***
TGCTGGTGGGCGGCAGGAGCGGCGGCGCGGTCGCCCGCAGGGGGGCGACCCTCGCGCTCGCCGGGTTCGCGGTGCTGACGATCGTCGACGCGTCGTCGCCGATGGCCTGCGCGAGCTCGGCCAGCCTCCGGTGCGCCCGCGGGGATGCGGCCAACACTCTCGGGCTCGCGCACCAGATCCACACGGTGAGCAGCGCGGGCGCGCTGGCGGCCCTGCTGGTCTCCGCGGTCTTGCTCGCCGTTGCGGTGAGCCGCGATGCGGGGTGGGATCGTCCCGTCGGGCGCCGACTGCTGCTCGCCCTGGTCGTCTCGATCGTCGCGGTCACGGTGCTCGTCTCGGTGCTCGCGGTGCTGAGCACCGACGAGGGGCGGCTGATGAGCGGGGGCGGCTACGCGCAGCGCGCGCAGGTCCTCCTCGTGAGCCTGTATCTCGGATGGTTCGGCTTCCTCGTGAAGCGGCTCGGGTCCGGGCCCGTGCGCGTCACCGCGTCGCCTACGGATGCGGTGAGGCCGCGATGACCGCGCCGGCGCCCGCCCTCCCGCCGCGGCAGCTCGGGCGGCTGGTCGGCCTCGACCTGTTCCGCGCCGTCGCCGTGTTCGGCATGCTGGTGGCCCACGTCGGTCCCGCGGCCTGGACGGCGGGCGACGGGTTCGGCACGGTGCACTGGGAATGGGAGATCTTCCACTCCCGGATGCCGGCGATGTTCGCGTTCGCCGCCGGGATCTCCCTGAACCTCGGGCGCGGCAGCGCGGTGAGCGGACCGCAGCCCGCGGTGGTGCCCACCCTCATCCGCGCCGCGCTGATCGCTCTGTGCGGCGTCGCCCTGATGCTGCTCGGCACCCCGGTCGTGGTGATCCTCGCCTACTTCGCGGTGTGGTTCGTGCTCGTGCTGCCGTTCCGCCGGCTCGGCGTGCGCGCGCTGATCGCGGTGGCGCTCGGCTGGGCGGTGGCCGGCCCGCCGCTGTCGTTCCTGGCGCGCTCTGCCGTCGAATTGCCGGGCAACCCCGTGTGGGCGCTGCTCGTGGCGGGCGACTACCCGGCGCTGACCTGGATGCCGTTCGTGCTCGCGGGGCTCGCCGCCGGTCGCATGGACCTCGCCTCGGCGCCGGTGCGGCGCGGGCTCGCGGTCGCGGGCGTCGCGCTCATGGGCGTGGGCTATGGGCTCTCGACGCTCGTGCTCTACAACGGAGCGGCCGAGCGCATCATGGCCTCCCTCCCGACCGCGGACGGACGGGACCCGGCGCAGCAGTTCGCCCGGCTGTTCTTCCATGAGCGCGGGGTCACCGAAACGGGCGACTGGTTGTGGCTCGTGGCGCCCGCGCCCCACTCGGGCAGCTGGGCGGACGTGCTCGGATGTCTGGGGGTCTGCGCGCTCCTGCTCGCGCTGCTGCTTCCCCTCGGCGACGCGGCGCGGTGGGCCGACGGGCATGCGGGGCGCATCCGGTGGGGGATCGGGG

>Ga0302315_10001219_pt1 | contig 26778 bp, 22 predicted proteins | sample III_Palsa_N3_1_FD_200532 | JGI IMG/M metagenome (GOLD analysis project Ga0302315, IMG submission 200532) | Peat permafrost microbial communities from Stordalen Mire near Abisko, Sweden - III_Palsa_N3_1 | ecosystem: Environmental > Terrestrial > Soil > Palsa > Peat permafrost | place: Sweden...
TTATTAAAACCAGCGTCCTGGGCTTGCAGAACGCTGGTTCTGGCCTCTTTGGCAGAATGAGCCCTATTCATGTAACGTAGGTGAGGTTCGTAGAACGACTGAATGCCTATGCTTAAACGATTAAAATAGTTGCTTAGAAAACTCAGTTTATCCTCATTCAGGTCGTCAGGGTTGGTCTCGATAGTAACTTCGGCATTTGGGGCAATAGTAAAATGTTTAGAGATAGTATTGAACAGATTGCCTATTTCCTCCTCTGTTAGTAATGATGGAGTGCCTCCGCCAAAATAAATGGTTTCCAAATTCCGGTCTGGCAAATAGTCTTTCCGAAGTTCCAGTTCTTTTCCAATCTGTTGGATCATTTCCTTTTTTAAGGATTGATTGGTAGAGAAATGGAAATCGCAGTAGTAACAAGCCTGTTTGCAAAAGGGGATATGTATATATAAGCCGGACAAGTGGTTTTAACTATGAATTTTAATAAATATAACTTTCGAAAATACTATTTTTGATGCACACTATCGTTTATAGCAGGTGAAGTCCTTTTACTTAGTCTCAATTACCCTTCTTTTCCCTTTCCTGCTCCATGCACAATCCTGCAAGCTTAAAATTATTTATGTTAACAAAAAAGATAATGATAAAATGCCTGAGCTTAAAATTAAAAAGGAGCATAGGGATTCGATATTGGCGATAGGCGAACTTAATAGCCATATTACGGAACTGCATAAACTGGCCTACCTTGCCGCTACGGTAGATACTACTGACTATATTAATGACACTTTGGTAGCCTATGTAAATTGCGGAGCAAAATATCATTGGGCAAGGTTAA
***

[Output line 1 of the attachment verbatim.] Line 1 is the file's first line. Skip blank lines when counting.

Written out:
TGCTGGTGGGCGGCAGGAGCGGCGGCGCGGTCGCCCGCAGGGGGGCGACCCTCGCGCTCGCCGGGTTCGCGGTGCTGACGATCGTCGACGCGTCGTCGCCGATGGCCTGCGCGAGCTCGGCCAGCCTCCGGTGCGCCCGCGGGGATGCGGCCAACACTCTCGGGCTCGCGCACCAGATCCACACGGTGAGCAGCGCGGGCGCGCTGGCGGCCCTGCTGGTCTCCGCGGTCTTGCTCGCCGTTGCGGTGAGCCGCGATGCGGGGTGGGATCGTCCCGTCGGGCGCCGACTGCTGCTCGCCCTGGTCGTCTCGATCGTCGCGGTCACGGTGCTCGTCTCGGTGCTCGCGGTGCTGAGCACCGACGAGGGGCGGCTGATGAGCGGGGGCGGCTACGCGCAGCGCGCGCAGGTCCTCCTCGTGAGCCTGTATCTCGGATGGTTCGGCTTCCTCGTGAAGCGGCTCGGGTCCGGGCCCGTGCGCGTCACCGCGTCGCCTACGGATGCGGTGAGGCCGCGATGACCGCGCCGGCGCCCGCCCTCCCGCCGCGGCAGCTCGGGCGGCTGGTCGGCCTCGACCTGTTCCGCGCCGTCGCCGTGTTCGGCATGCTGGTGGCCCACGTCGGTCCCGCGGCCTGGACGGCGGGCGACGGGTTCGGCACGGTGCACTGGGAATGGGAGATCTTCCACTCCCGGATGCCGGCGATGTTCGCGTTCGCCGCCGGGATCTCCCTGAACCTCGGGCGCGGCAGCGCGGTGAGCGGACCGCAGCCCGCGGTGGTGCCCACCCTCATCCGCGCCGCGCTGATCGCTCTGTGCGGCGTCGCCCTGATGCTGCTCGGCACCCCGGTCGTGGTGATCCTCGCCTACTTCGCGGTGTGGTTCGTGCTCGTGCTGCCGTTCCGCCGGCTCGGCGTGCGCGCGCTGATCGCGGTGGCGCTCGGCTGGGCGGTGGCCGGCCCGCCGCTGTCGTTCCTGGCGCGCTCTGCCGTCGAATTGCCGGGCAACCCCGTGTGGGCGCTGCTCGTGGCGGGCGACTACCCGGCGCTGACCTGGATGCCGTTCGTGCTCGCGGGGCTCGCCGCCGGTCGCATGGACCTCGCCTCGGCGCCGGTGCGGCGCGGGCTCGCGGTCGCGGGCGTCGCGCTCATGGGCGTGGGCTATGGGCTCTCGACGCTCGTGCTCTACAACGGAGCGGCCGAGCGCATCATGGCCTCCCTCCCGACCGCGGACGGACGGGACCCGGCGCAGCAGTTCGCCCGGCTGTTCTTCCATGAGCGCGGGGTCACCGAAACGGGCGACTGGTTGTGGCTCGTGGCGCCCGCGCCCCACTCGGGCAGCTGGGCGGACGTGCTCGGATGTCTGGGGGTCTGCGCGCTCCTGCTCGCGCTGCTGCTTCCCCTCGGCGACGCGGCGCGGTGGGCCGACGGGCATGCGGGGCGCATCCGGTGGGGGATCGGGG